Each Breath Can Be Her Last – So She Lives For The Moments, Memories and Never Stops Asking Why

 
 
My name is Caitlin & I have epilepsy.
 
I was diagnosed with petit mal absence seizures at age seven. My seizures had gone two years undiagnosed.
 
Highschool hit & suddenly they got much worse. They interfered with everything —  school, theater, ballet, horse riding, but, petit mal seizures have never put my life in danger.
 
Lasting 5-10 seconds over the past 17 years I’ve missed 2 days of my life if you include the time I sleep. 4 days if you only include the time I’m awake.
 
When I was 18 I was diagnosed with tonic-clonic seizures. I would shake or go limp & fall to the ground. I wasn’t gonna let life stop me.
 
At age 21 though I started having non epileptic convulsive seizures. I’ve had too many ER visits to count, too many doctors’ visits, taken thousands upon thousands of pills.
 
Currently I take 20 a day. That’s 140 a week, 980 every month. I’ve been through 2 surgeries, both unsuccessful.  I’ve tried 3 different diets, each unsuccessful. 

By some miracle people actually find me an uplifting person. Someone who makes them feel better. Cause hey, if I can make it through this struggle, any one can right? I need people to know this chronic illness is real, that it is scary. 

What is the number one question always asked? In my mind the most asked question is: “why?” 

When you look back on your childhood you probably asked this question a lot. We were young, searching for knowledge that we couldn’t comprehend yet because we were just a children.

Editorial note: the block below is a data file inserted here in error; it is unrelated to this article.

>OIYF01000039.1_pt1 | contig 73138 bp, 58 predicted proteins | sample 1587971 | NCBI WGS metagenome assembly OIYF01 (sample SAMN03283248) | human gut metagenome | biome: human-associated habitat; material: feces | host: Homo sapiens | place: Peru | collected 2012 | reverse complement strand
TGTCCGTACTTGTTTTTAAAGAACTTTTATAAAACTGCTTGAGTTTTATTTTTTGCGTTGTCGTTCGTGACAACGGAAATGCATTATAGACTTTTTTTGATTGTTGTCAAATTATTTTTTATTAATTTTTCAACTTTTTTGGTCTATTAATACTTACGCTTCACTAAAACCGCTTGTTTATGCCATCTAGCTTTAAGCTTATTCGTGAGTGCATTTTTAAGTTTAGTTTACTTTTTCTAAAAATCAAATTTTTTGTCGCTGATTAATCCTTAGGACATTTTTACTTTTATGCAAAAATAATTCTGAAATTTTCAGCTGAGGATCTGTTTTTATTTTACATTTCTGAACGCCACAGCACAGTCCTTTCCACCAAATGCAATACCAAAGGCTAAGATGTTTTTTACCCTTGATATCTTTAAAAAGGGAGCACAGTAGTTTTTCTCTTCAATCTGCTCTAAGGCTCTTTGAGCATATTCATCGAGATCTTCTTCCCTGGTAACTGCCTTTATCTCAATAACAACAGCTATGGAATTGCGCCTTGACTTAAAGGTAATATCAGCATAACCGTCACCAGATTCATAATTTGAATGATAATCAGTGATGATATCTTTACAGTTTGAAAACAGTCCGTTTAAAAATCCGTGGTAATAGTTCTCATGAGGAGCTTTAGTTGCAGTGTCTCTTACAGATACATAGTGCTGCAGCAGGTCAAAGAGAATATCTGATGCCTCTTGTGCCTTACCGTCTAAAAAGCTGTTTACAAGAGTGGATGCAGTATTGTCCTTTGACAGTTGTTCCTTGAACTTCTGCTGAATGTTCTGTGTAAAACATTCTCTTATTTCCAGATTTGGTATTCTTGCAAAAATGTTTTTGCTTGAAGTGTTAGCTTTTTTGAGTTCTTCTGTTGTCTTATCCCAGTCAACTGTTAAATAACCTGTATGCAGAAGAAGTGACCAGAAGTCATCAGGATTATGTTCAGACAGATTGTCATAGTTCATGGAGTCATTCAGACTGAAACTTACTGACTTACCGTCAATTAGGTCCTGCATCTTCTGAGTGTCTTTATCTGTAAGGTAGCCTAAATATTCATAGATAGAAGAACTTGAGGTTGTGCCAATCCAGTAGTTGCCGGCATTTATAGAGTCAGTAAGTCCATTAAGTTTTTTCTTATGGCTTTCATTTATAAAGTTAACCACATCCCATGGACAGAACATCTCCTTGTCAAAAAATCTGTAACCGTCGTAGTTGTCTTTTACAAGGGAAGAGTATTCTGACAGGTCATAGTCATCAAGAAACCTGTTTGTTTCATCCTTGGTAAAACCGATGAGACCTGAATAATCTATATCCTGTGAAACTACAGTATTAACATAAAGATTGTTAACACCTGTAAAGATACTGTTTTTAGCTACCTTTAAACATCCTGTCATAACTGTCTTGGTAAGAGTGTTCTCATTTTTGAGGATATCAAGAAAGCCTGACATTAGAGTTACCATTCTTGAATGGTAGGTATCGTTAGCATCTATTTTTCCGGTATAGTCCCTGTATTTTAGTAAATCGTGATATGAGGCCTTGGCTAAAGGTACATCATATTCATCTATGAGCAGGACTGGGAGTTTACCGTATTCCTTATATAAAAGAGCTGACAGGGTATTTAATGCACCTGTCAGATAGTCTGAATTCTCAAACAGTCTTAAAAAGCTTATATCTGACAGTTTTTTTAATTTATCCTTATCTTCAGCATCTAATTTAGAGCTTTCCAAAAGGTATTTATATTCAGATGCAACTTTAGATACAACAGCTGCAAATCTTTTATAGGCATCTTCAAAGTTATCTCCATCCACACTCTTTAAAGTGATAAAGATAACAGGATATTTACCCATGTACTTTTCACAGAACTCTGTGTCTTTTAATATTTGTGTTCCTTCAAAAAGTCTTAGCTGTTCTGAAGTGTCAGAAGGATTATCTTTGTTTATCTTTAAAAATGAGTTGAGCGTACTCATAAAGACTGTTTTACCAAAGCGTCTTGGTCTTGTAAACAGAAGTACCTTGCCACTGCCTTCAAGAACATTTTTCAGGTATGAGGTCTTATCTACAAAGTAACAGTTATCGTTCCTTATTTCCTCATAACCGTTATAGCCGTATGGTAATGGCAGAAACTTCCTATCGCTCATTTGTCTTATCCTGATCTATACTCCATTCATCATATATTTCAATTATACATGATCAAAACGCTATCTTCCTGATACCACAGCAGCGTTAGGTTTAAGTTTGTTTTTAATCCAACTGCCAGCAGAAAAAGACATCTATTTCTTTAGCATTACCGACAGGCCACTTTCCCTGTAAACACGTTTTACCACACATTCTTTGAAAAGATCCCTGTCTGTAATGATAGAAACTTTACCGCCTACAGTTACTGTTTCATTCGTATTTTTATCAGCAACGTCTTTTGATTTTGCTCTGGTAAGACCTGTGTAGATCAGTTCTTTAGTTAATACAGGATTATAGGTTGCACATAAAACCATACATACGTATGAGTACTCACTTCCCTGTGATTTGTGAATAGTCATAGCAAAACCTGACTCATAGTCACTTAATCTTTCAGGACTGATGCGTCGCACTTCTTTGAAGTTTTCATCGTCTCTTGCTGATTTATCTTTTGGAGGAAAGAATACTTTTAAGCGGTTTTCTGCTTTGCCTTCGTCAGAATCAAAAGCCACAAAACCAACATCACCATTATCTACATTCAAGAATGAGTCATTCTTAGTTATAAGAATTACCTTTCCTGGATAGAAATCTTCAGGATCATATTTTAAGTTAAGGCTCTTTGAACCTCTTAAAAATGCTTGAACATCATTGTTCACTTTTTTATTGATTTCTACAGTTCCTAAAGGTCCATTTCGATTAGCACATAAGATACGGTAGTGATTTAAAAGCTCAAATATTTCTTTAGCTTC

I’m just a child too when it comes to my brain. Why does my brain misfire? Why me? Why am I a living miracle?

Why this, why that. Why the medications?

Why the EEG’s?

Why can’t I just be normal?

Why the hurt? Why the tears? Why the physical pain?

Why, why, & even more why.

The truth is, we may never know why. It was hard to accept that, and to be honest I’m not done asking why and I’m not giving up hope of finding out the reason. 

But I made the decision long ago — and I won’t stop now — to turn all the uncertainties and questions and lack of answers into a positive. 

I live my life to the fullest I’m capable of, each and every day.

To raise awareness about epilepsy and educate people about the condition I let people know I do have epilepsy — but that I’m so much more than a label; I’m more than my epilepsy. 

Sudden unexpected death in epilepsy, or SUDEP, means every breath in my body could possibly be my last, so, I make each and every day a good day.

I live for my moments. My memories.

I love the fact I can inform people about the seriousness of this condition but also show them that there is a way to dance through the rain. And you can too.

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